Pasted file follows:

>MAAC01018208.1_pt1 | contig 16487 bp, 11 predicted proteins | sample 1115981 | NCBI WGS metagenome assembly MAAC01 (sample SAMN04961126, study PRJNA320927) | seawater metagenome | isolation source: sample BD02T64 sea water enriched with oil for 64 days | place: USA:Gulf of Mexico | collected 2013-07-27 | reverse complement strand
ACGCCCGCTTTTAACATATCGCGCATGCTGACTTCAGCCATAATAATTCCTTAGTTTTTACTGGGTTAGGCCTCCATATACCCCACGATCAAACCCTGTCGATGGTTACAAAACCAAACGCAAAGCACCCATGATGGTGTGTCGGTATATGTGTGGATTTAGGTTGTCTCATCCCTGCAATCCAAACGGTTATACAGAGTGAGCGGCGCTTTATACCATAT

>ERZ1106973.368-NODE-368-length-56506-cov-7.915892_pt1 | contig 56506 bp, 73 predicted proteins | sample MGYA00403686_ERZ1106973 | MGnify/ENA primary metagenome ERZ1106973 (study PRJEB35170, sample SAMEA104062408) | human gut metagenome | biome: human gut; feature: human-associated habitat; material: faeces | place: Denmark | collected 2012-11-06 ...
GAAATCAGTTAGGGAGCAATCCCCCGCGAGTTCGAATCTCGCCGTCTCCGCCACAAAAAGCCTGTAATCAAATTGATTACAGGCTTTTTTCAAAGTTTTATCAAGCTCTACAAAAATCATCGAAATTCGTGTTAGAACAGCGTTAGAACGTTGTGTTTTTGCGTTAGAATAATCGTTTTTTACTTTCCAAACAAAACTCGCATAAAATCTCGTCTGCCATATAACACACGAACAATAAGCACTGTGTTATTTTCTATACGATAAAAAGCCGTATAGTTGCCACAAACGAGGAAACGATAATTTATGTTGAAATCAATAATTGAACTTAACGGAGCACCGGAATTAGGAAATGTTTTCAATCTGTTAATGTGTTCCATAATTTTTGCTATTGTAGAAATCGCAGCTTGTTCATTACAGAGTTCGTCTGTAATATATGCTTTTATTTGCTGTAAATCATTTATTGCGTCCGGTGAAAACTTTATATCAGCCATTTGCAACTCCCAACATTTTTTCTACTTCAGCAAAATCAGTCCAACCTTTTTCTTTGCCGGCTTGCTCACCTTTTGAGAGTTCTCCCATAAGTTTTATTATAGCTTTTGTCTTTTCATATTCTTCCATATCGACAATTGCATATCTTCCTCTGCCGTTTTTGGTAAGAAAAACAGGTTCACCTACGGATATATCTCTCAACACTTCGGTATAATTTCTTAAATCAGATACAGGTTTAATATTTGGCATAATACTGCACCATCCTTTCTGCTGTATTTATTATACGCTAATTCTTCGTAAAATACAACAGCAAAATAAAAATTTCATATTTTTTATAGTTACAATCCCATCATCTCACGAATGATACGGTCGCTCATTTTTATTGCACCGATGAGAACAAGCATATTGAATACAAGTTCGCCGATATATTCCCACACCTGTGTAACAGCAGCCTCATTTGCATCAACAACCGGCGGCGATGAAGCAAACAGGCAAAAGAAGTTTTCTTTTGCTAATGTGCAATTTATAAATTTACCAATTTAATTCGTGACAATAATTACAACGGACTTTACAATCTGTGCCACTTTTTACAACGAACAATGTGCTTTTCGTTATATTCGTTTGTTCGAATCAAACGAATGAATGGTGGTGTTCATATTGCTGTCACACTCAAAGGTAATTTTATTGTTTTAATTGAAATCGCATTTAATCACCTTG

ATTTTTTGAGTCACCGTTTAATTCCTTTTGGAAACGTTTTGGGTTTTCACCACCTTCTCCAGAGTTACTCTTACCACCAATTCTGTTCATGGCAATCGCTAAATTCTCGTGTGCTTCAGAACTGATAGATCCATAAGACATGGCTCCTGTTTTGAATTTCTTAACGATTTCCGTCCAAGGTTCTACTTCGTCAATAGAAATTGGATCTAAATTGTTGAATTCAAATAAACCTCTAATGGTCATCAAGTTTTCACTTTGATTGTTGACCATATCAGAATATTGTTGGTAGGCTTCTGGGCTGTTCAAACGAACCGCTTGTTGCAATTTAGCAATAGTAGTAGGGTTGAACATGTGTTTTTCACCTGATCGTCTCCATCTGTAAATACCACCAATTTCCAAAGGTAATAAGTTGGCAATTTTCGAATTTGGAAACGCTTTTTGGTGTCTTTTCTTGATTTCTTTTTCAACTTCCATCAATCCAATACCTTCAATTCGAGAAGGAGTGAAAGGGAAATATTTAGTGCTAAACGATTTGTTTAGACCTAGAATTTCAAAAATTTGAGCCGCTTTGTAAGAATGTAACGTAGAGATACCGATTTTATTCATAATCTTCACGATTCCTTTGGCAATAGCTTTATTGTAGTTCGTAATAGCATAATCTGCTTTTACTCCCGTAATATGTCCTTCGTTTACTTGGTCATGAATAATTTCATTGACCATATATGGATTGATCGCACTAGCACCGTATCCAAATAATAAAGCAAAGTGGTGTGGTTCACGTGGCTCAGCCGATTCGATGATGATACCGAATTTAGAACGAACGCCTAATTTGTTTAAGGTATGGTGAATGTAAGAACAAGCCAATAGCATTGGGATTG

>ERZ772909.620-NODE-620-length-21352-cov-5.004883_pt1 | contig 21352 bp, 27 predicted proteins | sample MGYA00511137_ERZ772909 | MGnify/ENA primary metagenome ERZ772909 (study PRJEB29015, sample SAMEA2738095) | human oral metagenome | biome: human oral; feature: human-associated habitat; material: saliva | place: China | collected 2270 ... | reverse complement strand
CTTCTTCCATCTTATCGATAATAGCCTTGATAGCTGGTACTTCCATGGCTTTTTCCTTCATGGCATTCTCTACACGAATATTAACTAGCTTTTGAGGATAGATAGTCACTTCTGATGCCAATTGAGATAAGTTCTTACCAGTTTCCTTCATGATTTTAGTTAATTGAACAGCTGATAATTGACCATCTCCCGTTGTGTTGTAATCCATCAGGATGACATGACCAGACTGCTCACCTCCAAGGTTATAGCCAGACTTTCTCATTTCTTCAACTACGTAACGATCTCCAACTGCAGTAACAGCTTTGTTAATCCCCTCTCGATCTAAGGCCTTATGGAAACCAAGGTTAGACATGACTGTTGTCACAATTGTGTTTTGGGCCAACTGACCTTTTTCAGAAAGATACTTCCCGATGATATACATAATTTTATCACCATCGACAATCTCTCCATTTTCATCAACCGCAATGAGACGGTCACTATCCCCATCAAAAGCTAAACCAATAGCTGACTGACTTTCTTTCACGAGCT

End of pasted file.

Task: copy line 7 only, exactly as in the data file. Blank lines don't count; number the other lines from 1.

CTTCTTCCATCTTATCGATAATAGCCTTGATAGCTGGTACTTCCATGGCTTTTTCCTTCATGGCATTCTCTACACGAATATTAACTAGCTTTTGAGGATAGATAGTCACTTCTGATGCCAATTGAGATAAGTTCTTACCAGTTTCCTTCATGATTTTAGTTAATTGAACAGCTGATAATTGACCATCTCCCGTTGTGTTGTAATCCATCAGGATGACATGACCAGACTGCTCACCTCCAAGGTTATAGCCAGACTTTCTCATTTCTTCAACTACGTAACGATCTCCAACTGCAGTAACAGCTTTGTTAATCCCCTCTCGATCTAAGGCCTTATGGAAACCAAGGTTAGACATGACTGTTGTCACAATTGTGTTTTGGGCCAACTGACCTTTTTCAGAAAGATACTTCCCGATGATATACATAATTTTATCACCATCGACAATCTCTCCATTTTCATCAACCGCAATGAGACGGTCACTATCCCCATCAAAAGCTAAACCAATAGCTGACTGACTTTCTTTCACGAGCT